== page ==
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posted on 2018-02-23, 04:21 authored by Sharon Israely, Gerry Leisman, Chay C. Machluf, Eli Carmeli

Purpose: A muscle synergies model was suggested to represent a simplifying motor control mechanism by the brainstem and spinal cord. The aim of the study was to investigate the feasibility of such control mechanisms in the rehabilitation of post-stroke individuals during the execution of hand-reaching movements in multiple directions, compared to non-stroke individuals.

Methods: Twelve non-stroke and 13 post-stroke individuals participated in the study. Muscle synergies were extracted from EMG data that was recorded during hand reaching tasks, using the NMF algorithm. The optimal number of synergies was evaluated in both groups using the Variance Accounted For (VAF) and the Mean Squared Error (MSE). A cross validation procedure was carried out to define a representative set of synergies. The similarity index and the K-means algorithm were applied to validate the existence of such a set of synergies, but also to compare the modulation properties of synergies for different movement directions between groups. The similarity index and hierarchical cluster analysis were also applied to compare between group synergies.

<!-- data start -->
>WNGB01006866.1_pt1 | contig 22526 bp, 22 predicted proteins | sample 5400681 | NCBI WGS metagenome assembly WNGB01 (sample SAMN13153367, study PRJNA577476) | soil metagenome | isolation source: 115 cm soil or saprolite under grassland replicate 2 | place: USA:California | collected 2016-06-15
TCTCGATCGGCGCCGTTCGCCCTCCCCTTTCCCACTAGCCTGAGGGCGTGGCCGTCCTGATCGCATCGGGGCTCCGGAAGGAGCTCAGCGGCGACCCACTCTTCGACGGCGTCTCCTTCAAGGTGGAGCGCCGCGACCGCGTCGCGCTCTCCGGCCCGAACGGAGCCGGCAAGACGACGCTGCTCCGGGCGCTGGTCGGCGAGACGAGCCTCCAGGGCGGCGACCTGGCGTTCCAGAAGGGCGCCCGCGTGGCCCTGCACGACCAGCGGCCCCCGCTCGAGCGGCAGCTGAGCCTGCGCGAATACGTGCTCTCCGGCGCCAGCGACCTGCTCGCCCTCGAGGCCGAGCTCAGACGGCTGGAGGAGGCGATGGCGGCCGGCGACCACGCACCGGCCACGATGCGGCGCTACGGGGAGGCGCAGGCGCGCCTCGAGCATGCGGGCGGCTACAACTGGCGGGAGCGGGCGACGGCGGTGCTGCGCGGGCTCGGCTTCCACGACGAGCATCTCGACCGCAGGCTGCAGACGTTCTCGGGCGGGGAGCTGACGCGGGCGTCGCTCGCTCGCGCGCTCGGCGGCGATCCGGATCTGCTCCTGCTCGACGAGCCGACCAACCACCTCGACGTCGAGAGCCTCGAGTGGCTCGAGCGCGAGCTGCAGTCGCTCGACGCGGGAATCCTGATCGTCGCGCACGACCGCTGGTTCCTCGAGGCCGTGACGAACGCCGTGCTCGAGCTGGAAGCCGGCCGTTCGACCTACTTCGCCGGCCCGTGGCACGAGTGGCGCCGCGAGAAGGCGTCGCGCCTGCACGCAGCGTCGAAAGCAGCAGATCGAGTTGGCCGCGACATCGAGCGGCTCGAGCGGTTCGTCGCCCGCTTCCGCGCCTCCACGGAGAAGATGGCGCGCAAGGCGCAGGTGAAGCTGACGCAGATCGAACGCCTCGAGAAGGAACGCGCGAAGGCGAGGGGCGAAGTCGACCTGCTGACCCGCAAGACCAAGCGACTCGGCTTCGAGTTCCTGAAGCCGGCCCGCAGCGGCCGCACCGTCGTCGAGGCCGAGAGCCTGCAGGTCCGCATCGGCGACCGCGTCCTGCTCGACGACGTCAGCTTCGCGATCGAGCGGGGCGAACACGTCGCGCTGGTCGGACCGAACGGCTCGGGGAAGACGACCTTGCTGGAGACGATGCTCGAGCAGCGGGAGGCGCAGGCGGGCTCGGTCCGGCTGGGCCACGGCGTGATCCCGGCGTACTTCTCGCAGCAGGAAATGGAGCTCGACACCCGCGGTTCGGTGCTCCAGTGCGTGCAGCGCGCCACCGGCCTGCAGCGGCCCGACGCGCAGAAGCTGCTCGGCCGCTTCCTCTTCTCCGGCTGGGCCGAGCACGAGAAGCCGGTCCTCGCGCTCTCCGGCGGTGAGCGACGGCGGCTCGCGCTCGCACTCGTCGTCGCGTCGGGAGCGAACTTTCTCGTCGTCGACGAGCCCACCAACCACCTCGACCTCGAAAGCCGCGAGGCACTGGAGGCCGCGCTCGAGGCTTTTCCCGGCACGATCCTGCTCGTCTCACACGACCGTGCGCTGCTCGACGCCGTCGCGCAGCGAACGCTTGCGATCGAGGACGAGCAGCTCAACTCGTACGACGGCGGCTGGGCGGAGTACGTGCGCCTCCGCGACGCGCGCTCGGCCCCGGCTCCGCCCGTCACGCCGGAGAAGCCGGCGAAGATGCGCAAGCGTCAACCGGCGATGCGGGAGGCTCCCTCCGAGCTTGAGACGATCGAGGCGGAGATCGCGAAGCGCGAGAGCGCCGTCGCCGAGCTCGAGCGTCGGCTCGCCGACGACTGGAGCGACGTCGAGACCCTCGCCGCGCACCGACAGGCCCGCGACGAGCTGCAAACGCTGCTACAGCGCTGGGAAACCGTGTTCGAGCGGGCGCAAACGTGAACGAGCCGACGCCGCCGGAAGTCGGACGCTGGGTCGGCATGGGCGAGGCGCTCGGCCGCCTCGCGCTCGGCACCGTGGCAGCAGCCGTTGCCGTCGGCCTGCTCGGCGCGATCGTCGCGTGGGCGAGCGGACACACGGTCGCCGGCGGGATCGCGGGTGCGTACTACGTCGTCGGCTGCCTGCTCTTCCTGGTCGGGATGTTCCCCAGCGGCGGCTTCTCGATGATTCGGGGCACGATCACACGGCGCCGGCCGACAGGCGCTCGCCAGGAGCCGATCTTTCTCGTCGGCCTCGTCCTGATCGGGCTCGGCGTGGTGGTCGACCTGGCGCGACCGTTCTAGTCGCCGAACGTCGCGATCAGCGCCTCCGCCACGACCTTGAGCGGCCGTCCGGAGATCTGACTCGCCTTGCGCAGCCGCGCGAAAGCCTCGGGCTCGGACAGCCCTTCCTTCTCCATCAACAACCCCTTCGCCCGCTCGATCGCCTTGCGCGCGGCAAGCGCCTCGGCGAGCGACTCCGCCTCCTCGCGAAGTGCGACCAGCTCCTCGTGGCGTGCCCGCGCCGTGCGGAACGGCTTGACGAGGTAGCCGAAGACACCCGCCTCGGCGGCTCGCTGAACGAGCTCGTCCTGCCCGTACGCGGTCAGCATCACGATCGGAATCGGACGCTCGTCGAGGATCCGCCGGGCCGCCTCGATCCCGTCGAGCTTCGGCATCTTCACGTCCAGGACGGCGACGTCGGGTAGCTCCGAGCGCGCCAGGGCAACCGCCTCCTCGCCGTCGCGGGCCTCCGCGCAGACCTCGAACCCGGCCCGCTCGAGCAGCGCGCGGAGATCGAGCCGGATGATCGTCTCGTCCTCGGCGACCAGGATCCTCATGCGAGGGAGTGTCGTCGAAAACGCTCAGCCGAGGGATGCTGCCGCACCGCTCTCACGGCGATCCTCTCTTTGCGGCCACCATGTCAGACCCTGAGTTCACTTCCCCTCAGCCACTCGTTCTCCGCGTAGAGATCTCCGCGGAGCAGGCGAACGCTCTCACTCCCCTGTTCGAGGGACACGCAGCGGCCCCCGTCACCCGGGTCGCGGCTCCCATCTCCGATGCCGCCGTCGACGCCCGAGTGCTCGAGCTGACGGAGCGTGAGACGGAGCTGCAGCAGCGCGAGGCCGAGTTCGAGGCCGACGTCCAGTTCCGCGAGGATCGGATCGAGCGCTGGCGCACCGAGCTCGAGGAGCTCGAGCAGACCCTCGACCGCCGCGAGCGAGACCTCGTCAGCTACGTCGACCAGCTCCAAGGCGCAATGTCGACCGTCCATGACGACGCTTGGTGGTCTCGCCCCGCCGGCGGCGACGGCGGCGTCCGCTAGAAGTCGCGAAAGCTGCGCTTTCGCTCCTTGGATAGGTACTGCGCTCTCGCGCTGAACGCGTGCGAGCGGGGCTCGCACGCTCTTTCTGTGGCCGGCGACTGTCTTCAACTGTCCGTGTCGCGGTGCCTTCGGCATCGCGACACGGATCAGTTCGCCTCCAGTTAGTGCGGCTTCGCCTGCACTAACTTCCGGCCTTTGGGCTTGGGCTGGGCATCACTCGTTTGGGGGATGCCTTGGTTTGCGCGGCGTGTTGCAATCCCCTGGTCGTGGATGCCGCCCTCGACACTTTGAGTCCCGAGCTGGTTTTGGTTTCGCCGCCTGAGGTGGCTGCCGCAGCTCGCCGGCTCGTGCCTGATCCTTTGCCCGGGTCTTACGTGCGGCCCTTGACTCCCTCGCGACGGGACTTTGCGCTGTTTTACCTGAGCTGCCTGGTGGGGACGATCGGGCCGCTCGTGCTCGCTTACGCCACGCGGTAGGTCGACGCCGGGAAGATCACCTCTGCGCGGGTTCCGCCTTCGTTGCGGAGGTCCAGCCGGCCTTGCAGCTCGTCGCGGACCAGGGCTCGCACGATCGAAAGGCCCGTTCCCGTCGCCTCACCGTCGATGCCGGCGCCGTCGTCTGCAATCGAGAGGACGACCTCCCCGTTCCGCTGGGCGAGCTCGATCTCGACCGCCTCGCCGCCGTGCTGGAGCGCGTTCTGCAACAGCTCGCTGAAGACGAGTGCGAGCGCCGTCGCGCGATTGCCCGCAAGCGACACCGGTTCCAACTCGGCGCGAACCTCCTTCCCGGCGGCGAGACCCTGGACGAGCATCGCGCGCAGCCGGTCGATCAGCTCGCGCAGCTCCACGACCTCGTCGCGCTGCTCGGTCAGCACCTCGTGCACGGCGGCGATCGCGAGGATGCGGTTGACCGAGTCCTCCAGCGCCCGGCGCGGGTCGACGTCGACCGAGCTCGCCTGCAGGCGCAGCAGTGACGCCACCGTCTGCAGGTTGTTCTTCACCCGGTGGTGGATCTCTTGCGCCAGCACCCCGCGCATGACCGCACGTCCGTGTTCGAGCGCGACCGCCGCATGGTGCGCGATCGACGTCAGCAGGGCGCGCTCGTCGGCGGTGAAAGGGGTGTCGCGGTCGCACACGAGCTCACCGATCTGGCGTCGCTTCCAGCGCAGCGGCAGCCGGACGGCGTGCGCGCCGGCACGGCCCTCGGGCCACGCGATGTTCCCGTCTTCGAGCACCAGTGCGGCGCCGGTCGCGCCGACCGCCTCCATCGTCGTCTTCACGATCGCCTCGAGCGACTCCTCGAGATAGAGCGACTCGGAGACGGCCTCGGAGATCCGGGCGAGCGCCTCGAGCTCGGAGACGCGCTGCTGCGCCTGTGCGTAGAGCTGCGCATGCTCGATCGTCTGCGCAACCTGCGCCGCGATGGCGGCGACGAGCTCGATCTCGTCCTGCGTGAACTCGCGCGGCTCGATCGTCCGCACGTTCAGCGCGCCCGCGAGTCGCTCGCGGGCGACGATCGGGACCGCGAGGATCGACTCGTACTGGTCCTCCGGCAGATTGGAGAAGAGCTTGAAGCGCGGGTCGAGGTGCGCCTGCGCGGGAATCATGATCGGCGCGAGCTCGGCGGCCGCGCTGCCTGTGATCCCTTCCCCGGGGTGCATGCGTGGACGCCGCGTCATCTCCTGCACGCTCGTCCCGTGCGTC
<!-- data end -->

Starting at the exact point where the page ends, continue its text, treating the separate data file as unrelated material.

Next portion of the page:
Results: Four synergies were chosen to optimally capture the variances in the EMG data, with mean VAF of 0.917 ± 0.034 and 0.883 ± 0.046 of the data variances, with respective MSE of 0.007 and 0.016, in the control and study groups, respectively. The representative set of synergies was set to be extracted from movement to the center of the reaching space. Two synergies had different muscle activation balance between groups. Seven and 17 clusters partitioned the muscle synergies of the control and study groups. The control group exhibited a gradual change in the activation in the amplitude in the time domain (modulation) of synergies, as reflected by the similarity index, whereas the study group exhibited consistently significant differences between all movement directions and the representative set of synergies. The study findings support the existence of a representative set of synergies, which are modulated to execute movements in different directions.

Conclusions: Post-stroke individuals differently modulate the activation of synergies to different movement directions than do non-stroke individuals. The conclusion was supported by different muscle activation balances, similarity values and different classifications of synergies among groups.